Katadyn is a Swiss water treatment company now known for their portable water treatment systems as well as portable sea-water desalinators. The history of Katadyn Group is an interesting one that started with treating water with silver ions in the 30s that evolved into full municipal water treatment management through UV radiation. After the acquisition of PUR Outdoor and Exstream in 2001, Katadyn became the largest supplier of portable water treatment systems in the world (i think). Their portable water treatment line now includes endurance, light weight, and back country orientated filters. Though particular models (especially some of the all plastic light weight ones) do draw negative user feedback, Katadyn has largely maintained the highly regarded Swiss-made quality through great reviews by enthusiasts.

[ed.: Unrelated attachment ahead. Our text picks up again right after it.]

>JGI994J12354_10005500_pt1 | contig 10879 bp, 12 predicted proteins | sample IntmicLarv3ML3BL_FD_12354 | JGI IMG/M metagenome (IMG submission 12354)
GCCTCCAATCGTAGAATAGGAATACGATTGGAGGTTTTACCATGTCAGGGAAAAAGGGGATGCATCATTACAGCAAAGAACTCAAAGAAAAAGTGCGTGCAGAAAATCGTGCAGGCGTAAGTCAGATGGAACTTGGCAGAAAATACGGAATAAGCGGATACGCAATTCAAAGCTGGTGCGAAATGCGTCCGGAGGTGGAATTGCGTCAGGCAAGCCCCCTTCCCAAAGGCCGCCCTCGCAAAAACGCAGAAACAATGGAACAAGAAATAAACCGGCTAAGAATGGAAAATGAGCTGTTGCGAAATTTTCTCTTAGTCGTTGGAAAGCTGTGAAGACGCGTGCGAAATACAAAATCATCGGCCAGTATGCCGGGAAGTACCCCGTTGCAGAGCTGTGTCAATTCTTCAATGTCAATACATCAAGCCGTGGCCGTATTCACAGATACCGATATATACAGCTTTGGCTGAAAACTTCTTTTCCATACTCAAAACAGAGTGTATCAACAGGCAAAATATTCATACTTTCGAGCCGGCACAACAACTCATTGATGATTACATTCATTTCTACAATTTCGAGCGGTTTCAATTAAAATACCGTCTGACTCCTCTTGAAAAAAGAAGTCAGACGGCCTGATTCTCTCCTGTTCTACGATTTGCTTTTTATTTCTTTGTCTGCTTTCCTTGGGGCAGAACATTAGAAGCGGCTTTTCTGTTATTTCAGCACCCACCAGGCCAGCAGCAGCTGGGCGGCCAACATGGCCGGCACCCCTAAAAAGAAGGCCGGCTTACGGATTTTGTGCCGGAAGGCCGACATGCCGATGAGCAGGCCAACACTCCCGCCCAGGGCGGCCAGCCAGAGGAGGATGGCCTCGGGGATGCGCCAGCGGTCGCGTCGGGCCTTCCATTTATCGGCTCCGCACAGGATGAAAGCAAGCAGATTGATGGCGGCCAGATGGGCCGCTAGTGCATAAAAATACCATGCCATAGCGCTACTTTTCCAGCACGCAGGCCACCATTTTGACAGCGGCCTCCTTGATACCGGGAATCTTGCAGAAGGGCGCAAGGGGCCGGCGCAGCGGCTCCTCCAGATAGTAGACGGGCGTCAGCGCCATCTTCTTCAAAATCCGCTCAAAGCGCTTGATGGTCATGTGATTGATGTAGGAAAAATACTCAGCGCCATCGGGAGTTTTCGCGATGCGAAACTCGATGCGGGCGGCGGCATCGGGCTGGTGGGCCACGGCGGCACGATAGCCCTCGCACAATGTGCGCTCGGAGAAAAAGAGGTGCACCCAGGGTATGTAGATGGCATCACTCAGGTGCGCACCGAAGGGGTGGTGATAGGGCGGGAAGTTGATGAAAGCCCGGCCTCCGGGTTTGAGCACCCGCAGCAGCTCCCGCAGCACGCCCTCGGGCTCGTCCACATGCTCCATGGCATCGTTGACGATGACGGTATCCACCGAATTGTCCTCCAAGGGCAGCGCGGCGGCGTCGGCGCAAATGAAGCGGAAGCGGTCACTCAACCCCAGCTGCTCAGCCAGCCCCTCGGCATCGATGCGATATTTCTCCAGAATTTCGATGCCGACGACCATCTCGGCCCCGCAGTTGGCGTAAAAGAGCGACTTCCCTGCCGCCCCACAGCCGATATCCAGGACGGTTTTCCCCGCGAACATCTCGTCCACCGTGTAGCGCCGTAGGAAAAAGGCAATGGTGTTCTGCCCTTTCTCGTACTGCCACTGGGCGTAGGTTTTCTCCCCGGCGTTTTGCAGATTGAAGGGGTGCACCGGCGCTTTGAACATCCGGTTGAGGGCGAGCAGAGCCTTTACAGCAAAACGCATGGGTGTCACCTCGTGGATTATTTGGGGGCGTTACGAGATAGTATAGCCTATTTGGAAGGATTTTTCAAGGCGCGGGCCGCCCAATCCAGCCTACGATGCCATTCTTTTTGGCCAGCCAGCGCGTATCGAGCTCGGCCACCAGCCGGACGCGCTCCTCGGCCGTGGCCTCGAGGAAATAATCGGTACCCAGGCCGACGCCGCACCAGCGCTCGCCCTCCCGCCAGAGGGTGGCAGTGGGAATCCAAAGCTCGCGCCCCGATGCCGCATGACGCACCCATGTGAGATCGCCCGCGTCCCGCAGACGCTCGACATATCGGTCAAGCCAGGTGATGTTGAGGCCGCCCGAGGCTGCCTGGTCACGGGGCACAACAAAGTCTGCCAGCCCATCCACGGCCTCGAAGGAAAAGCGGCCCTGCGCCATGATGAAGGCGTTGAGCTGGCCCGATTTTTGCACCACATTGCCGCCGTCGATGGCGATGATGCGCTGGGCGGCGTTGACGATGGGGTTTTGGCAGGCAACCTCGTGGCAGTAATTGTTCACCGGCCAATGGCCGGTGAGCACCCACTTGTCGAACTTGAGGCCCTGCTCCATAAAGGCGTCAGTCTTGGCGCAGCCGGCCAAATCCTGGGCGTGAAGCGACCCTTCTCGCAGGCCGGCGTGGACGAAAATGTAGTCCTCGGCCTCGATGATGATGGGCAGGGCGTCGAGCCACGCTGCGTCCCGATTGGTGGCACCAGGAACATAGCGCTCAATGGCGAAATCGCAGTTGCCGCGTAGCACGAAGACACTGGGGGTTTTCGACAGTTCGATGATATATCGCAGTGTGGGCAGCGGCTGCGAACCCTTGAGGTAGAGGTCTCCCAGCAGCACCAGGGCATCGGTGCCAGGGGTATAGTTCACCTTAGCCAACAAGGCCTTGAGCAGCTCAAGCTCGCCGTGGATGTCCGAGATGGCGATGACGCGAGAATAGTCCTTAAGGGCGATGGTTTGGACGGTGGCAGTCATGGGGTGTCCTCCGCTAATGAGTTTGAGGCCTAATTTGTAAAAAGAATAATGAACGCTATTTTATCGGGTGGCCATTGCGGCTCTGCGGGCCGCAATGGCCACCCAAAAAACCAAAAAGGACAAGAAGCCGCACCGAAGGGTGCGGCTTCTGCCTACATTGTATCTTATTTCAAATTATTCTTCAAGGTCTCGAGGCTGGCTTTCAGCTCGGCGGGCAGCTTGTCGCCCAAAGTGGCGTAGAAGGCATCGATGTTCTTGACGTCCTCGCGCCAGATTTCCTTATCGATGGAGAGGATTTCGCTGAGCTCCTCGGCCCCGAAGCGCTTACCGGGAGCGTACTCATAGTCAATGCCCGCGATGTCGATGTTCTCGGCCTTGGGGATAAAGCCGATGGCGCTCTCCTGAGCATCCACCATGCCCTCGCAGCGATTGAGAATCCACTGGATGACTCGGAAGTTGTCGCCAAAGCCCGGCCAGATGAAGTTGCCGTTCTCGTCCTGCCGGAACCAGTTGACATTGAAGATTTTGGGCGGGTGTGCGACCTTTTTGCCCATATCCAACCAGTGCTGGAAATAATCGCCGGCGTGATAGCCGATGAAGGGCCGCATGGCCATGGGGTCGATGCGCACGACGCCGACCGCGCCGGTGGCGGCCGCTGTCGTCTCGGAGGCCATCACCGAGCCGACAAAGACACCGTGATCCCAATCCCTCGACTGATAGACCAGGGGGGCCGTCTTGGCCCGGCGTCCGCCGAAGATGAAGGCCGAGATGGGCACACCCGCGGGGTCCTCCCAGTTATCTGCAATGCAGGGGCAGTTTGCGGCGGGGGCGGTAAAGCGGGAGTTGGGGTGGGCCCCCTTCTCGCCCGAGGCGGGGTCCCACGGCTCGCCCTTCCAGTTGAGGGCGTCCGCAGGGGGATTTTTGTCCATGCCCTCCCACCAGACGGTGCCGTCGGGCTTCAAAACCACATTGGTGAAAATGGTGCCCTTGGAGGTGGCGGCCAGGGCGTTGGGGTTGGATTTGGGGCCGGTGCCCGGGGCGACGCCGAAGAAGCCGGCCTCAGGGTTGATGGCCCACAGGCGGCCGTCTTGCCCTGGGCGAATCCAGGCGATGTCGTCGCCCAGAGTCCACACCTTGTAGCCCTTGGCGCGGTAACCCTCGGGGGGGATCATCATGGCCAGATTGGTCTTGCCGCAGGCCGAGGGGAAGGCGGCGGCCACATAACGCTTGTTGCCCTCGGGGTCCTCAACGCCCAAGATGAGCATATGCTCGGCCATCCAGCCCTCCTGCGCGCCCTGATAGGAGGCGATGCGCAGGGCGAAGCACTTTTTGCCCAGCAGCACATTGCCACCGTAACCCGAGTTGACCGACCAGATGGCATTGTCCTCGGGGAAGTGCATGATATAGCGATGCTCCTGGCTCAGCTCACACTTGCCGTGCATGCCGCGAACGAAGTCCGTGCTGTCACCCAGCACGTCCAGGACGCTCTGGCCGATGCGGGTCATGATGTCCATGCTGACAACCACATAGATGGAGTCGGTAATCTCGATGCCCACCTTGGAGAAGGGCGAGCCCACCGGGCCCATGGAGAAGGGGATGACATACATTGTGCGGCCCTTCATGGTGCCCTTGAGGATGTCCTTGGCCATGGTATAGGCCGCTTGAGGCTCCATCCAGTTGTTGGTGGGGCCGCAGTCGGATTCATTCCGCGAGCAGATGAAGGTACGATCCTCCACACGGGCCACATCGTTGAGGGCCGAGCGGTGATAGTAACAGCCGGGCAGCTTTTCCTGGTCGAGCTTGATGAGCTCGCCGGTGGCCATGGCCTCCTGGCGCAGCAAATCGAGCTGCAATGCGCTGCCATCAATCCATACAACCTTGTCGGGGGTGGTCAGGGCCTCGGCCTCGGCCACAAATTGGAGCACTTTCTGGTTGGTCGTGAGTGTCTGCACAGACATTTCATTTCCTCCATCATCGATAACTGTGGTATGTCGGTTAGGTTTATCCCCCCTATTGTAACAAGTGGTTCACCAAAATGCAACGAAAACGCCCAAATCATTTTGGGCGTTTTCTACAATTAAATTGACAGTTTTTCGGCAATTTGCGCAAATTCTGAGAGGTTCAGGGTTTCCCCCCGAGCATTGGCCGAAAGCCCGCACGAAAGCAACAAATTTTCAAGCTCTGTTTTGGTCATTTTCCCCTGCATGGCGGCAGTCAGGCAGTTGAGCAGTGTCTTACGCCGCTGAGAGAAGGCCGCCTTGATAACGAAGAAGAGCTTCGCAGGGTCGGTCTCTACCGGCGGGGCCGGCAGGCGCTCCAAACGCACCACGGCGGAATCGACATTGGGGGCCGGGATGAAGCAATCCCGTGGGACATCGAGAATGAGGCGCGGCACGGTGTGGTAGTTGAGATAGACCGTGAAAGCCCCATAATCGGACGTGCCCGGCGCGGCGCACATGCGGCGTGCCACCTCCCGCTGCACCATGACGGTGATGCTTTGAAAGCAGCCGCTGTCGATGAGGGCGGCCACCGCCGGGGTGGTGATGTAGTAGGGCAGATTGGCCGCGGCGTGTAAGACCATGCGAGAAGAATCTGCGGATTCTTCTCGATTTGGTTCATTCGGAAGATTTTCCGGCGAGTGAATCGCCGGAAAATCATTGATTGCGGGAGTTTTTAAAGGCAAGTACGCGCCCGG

(image pulled from Katadyn's official site www.katadyn.com)

Technical Summary

• Filter capacity: 13,000 gal (50,000 L)
• Dimensions: 10 x 2.4 inches (24 x 6 cm)
• Output rate: ~ 1 quart/min (~ 1 L/min)
• Weight: 20 oz (550 g)
• Filter material: 0.2 micron ceramic depth filter
• Included accessories: pouch, output hose pouch, spare o-ring, 2 rubber caps, o ring lubricant, filter size-check clip, 2 filter scrubs


The name "pocket" does nothing to offset the weight felt when fist picking up the Katadyn Pocket. The heft might put off the light-weight inclined backpackers but the weight subconsciously felt like a justification of the price. The stainless steel parts looks and feels quite sturdy and there is very little wiggle room in the pump even when fully extended. Though i suppose dropping the tube will eventually and invariably mar the steel's finish, scratch the plastic, and disable the filter, but the Pocket feels like miniature battering ram that will out last me.